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Tuesday, July 15, 2014

Either side of zero.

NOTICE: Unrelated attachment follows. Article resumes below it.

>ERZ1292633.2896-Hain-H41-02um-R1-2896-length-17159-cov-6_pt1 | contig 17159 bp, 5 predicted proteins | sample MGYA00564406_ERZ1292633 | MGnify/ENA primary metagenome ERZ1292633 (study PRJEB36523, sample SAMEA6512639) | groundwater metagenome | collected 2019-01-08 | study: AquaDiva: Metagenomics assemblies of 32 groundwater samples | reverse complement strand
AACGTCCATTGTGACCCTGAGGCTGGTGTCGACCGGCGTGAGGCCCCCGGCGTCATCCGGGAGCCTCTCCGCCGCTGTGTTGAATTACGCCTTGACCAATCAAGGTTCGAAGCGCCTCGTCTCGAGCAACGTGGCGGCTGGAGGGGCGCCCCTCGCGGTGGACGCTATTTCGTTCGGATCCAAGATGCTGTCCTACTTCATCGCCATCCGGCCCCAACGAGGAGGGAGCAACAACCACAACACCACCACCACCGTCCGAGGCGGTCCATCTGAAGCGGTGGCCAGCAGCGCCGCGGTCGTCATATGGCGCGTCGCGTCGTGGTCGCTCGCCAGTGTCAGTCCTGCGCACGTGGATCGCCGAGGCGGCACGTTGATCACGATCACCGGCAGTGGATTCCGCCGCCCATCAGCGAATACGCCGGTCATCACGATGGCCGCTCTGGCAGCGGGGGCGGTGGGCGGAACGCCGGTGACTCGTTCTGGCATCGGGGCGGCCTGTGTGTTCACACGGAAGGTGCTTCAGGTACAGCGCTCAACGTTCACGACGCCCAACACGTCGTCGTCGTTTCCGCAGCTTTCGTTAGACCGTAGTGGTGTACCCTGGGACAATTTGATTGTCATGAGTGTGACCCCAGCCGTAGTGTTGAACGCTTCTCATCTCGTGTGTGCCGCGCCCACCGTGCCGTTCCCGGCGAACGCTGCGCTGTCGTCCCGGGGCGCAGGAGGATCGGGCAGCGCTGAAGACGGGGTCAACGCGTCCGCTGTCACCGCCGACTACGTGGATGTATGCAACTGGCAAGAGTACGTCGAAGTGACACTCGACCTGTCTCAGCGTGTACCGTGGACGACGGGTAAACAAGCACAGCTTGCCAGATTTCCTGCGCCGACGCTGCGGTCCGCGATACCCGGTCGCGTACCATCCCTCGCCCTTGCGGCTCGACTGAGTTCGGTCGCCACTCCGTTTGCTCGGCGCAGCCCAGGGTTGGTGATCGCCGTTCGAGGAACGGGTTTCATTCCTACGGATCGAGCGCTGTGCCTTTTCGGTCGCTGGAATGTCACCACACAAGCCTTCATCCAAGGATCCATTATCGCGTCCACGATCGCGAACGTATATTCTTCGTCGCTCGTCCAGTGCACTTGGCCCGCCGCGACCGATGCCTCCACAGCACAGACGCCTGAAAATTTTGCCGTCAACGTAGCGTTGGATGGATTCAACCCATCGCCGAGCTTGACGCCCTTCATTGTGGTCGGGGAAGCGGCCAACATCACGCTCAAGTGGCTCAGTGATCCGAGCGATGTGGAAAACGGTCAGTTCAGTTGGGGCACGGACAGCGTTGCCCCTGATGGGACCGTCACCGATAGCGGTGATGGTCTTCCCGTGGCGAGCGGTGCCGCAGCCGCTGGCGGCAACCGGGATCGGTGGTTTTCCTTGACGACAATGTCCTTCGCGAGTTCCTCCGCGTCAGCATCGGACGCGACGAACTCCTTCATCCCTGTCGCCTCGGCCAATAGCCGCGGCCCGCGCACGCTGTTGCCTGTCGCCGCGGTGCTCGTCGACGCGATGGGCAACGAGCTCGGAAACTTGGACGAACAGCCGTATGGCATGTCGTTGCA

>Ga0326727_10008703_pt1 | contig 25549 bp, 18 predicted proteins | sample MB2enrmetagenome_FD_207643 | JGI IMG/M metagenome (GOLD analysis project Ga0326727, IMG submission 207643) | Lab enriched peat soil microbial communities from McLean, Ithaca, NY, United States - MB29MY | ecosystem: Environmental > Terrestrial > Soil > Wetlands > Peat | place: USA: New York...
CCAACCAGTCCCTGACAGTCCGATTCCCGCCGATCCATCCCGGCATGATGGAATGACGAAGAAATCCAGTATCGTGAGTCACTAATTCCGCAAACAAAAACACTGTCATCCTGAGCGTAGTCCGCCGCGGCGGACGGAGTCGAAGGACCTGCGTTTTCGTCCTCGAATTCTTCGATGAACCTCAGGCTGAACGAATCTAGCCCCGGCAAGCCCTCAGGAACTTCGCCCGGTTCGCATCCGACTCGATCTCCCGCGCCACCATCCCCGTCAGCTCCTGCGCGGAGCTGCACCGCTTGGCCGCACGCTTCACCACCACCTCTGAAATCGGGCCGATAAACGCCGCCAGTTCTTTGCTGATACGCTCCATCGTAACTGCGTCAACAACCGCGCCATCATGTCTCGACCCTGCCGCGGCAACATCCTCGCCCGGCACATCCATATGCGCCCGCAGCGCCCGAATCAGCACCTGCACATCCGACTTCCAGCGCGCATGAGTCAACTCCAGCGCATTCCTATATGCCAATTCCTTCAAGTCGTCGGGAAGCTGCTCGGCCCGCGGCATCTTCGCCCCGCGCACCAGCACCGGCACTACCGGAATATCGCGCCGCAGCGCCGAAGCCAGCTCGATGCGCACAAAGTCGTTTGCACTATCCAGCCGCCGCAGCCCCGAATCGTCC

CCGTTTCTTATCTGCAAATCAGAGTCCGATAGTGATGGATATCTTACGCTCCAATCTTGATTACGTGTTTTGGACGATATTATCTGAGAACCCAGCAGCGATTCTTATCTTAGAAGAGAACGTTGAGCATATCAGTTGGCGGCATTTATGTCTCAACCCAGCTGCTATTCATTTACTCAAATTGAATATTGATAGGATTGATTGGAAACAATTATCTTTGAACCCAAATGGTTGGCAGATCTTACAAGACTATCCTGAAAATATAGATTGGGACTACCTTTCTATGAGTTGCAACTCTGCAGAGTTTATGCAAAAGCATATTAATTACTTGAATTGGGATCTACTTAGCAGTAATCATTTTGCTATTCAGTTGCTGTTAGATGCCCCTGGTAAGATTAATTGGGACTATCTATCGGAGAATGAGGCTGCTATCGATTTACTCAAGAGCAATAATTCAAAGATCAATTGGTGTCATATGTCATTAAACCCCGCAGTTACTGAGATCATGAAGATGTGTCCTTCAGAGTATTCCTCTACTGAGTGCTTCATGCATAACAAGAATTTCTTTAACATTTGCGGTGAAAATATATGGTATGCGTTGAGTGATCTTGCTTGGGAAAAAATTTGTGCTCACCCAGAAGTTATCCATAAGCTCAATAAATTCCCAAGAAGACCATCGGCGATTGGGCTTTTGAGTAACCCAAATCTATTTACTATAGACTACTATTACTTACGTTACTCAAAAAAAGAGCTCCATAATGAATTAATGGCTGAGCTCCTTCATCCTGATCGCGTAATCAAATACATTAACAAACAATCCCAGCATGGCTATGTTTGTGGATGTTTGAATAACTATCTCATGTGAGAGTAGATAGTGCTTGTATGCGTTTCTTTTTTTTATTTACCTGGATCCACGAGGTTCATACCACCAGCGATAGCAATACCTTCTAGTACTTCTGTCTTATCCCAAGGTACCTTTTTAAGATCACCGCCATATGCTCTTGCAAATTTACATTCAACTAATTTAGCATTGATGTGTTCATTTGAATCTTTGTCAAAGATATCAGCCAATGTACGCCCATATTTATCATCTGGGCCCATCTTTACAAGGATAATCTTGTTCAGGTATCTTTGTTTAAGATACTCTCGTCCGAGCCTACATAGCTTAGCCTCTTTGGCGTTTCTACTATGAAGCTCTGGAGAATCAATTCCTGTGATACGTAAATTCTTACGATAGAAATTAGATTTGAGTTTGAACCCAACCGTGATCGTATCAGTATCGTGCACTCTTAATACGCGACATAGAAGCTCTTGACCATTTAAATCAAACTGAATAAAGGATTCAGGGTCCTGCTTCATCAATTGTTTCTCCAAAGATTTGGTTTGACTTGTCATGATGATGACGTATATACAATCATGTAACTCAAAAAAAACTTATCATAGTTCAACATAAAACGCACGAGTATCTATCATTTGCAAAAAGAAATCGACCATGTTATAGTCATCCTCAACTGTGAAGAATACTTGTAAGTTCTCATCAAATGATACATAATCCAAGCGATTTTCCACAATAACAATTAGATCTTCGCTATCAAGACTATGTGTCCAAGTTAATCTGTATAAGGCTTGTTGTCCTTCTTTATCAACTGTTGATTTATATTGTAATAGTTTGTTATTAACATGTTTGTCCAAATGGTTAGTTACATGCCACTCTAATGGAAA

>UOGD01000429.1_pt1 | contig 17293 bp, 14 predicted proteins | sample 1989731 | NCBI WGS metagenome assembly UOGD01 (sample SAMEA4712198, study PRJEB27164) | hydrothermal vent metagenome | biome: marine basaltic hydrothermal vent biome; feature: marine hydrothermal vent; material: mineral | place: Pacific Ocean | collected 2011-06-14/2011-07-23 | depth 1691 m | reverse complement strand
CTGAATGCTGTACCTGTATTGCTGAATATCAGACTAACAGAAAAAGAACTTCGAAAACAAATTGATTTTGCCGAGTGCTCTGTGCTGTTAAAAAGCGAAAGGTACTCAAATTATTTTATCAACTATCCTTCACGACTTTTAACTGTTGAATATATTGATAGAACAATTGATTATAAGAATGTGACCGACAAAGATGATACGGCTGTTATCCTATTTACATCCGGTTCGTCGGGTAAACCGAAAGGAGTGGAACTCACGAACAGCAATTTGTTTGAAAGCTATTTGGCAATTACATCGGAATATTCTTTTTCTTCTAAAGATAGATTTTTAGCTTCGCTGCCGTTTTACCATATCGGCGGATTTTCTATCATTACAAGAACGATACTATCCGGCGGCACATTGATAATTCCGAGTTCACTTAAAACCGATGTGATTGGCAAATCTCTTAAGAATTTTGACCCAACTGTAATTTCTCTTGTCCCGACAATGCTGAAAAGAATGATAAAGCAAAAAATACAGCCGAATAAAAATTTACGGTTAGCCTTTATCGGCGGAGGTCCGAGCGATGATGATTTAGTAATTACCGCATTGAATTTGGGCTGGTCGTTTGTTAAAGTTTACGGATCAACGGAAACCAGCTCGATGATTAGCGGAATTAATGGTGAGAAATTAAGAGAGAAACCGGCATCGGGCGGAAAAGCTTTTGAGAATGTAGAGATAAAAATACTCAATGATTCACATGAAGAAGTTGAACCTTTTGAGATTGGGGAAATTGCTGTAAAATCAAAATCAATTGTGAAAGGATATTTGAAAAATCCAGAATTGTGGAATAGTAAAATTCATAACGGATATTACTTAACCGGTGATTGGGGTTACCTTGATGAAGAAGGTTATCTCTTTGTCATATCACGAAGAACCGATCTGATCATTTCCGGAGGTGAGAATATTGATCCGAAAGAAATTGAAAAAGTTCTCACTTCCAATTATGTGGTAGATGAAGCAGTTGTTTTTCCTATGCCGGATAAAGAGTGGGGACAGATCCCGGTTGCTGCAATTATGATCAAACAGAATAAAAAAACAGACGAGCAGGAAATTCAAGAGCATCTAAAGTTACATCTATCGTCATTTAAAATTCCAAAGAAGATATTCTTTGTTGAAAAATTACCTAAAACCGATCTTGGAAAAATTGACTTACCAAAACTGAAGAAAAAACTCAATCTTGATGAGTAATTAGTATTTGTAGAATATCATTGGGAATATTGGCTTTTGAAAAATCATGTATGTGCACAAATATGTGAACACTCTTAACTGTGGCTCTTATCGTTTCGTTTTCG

In grade school math all of us were eventually introduced to the concept of negative numerical values. You might remember the arrow pointing off in both directions with zero stuck right there in the middle. On first impression the idea seemed fairly logical but also a bit unreal. After all I could not possess a negative value of anything only a potential. Therefore it being outside my frame of reference it began to feel like the notion of a negative value was as elusive as Santa Claus. It had to be some kind of trick the teachers had cooked up to make their weird number games add up. For some time that’s how I figured it. Later as I began to look at the world with more objectivity the secrets these numbers began to tell fascinated me. I wound up back again to the notion of potentiality this time however its meaning was profoundly different. Today we live our lives scrutinized by hosts of ever changing charts; diagrams and bell curves all measuring our relative position on either side of zero. Overtime the feedback gained has proven to be a valuable tool to many of man’s endeavors. There are a number of real world examples that reinforce the power of this scale that leap immediately to my mind. Forecasts in weather, economics and epidemiology are have increased harvests, profits and longevity. This however can be a double edged sword. Daily we are bombarded with factoids designed to either stir emotion or apathy. To reinforce these ideas statistics are quoted often out of context. I personally am at a point that if someone is telling me something involving interpretations of statistical trends, I immediately assume they must have their own personal agenda. It would seem that our lives are lived in the shadow of potentiality. How long will we live, and to what degree of success will we attain? The answers to which are hidden somewhere on that invisible line that we studied in childhood. Seemingly each day in our choices and actions we make tiny adjustments to the calculations. In theory then feeding data into these abstract diagrams we should with just a turn of the head be able to survey simultaneously both our futures and our pasts. This surely however has never been the case. It said that every war is won or lost before it is fought, but this is only true in retrospect. In order for these things to be made real the game must be played and pieces moved out across the board. Only after the fact, can anything be known with a degree of certainty. I wonder then if I have come back around full circle to the outlook I possessed in my elementary school days, or if I’m becoming again comfortable with a healthy degree of skepticism.

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